Eastward position

EASTWARD POSITION. A term descriptive of the position used by a Priest who adopts the custom of celebrating Holy Communion facing the East, with his back to the people. There is a very great difficulty in ascertaining what the rubrics with relation to the Priest's position really mean, because the Altar itself occupied various positions at the time the rules were framed.

(1.) Position of Altar. "The Table. . . .shall stand in the Body of the Church, or in the Chancel," is the rubric of 1552. "The Holy Table shall be set in the place where the Altar stood. . . .saving when the Communion of the Sacrament is to be distributed, at which time the same shall be so placed in good sort (conveniently) within the Chancel," is the direction in the Injunctions of 1559.

By degrees, however, the custom of moving the Holy Table at the time of Communion, and placing it length-ways in the Church ceased, and it was allowed to remain at all times placed "Altar-wise" at the East End of the Church.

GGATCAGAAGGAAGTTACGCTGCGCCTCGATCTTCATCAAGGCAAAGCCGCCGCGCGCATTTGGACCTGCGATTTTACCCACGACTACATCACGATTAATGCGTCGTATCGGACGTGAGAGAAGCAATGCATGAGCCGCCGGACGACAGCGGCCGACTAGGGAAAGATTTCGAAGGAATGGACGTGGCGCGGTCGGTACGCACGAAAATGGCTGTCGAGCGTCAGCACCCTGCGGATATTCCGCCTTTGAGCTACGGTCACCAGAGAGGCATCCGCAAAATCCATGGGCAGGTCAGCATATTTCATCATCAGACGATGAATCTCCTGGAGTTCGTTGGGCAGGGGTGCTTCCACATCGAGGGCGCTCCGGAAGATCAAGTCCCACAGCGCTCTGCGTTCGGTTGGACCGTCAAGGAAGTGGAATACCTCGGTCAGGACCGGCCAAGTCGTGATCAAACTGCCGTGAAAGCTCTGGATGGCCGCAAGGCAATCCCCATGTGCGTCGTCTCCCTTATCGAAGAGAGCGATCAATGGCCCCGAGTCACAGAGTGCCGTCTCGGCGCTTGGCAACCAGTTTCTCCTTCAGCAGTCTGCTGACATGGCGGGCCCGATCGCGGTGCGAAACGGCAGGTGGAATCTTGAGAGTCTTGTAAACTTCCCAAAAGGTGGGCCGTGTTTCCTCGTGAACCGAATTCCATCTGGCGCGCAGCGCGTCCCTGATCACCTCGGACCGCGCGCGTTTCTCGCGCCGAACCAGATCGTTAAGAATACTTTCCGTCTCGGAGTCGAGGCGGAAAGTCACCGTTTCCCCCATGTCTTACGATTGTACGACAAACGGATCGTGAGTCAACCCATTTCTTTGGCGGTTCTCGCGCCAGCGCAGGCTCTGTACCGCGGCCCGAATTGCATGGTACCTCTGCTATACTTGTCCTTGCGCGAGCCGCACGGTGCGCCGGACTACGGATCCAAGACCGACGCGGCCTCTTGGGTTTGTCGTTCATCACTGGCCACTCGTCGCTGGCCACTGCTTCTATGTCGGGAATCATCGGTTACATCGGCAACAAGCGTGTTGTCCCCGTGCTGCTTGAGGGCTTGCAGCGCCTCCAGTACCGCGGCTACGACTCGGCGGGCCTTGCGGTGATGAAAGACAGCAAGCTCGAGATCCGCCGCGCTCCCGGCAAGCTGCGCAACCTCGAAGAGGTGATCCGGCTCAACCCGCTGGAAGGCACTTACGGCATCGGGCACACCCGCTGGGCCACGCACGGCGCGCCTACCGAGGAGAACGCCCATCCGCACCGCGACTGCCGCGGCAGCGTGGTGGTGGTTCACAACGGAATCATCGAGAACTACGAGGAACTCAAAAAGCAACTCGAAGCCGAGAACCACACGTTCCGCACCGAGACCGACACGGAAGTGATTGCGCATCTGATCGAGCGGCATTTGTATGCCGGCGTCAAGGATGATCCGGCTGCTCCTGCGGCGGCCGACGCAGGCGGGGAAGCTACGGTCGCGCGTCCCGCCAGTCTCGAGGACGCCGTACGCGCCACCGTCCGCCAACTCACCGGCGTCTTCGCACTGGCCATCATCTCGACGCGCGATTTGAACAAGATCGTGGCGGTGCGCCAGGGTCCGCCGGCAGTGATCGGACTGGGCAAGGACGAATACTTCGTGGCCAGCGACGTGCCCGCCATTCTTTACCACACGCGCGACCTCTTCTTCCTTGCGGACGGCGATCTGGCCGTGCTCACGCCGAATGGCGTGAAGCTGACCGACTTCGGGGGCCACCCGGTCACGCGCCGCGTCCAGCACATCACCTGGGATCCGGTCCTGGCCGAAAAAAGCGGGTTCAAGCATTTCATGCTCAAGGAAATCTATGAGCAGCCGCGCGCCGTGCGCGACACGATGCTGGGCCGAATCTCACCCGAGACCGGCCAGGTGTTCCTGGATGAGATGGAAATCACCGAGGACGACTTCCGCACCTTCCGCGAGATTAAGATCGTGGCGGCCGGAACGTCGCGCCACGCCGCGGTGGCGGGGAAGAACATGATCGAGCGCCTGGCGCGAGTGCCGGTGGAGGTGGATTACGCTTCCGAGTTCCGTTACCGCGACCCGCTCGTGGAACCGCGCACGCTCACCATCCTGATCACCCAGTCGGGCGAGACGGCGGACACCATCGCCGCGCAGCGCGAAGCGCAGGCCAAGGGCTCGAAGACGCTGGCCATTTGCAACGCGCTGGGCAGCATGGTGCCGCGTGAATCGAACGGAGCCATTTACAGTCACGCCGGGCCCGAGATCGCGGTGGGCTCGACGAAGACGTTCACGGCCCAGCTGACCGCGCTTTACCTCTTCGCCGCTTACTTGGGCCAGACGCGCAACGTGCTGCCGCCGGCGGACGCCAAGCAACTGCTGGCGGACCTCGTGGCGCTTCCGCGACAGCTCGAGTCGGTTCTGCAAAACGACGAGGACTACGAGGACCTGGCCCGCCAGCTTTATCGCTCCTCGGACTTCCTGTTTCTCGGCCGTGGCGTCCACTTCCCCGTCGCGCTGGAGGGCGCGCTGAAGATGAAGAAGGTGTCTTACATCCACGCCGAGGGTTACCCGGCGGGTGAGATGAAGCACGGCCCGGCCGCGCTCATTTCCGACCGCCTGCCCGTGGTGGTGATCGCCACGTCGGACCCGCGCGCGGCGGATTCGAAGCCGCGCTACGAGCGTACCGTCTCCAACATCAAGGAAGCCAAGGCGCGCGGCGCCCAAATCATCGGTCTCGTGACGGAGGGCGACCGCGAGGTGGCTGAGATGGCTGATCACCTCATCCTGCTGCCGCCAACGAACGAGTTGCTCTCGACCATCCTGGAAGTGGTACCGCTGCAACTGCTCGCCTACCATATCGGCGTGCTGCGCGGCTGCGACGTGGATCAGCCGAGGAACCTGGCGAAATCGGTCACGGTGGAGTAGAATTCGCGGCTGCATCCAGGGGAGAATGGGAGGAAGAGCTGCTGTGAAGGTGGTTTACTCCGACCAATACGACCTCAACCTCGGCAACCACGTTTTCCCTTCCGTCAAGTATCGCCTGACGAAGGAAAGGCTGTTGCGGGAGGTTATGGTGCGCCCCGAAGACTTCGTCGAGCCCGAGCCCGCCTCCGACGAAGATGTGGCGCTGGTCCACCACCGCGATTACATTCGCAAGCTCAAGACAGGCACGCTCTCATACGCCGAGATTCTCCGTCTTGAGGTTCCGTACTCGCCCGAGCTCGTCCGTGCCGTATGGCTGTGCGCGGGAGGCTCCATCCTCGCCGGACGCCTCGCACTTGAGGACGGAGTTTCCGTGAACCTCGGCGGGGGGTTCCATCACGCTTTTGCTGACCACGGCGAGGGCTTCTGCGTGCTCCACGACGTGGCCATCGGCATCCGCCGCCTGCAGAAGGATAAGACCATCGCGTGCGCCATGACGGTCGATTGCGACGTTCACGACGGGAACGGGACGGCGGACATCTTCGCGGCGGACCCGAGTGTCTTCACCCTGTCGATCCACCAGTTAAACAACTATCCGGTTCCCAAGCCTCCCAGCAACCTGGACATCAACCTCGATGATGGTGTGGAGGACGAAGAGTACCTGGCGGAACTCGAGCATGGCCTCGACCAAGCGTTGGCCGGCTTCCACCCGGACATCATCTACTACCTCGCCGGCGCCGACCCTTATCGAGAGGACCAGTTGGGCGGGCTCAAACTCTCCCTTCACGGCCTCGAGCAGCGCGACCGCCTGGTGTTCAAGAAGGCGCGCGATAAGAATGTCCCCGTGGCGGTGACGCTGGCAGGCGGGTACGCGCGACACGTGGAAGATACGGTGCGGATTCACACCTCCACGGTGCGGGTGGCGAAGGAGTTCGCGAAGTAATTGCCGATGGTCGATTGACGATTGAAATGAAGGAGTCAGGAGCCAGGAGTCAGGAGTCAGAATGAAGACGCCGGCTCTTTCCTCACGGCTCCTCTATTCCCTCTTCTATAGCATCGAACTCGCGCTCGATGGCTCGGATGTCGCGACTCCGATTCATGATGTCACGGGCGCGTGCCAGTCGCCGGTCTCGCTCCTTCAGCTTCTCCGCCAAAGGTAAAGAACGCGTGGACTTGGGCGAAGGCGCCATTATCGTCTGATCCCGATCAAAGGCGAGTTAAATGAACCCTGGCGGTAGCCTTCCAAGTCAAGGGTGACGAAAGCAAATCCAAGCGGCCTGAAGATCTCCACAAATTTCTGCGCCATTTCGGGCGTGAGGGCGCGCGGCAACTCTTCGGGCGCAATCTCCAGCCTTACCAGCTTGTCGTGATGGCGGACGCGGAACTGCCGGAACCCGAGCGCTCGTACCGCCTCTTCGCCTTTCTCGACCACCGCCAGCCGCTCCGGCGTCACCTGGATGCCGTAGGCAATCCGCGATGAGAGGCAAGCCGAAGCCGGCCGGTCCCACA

(2.) Position of the Priest. In the rubric of 1549 the direction was for him "to stand humbly afore the midst of the Altar," of course with his back to the people. In 1552 the present rubric, directing the "North-side," was introduced, but owing to the Altar's standing East and West then, the position of the Priest remained virtually the same as before. But when, through Laud's influence, the Holy Table was removed back to its original position, the question was whether the Priest was still to obey the letter of the rubric and stand at the "North-side," or rather what was now the "North end," or whether he too was to retain his old relative and original position. The matter has been further complicated by the insertion of the rubric before the Consecration Prayer in 1662, which seems to favour the Eastward position in directing the Priest to "stand before the Table," while, on the other hand, that very position renders it difficult to "break the Bread before the people," unless, as some maintain, the "before" does not mean "in the sight of," but "in front of."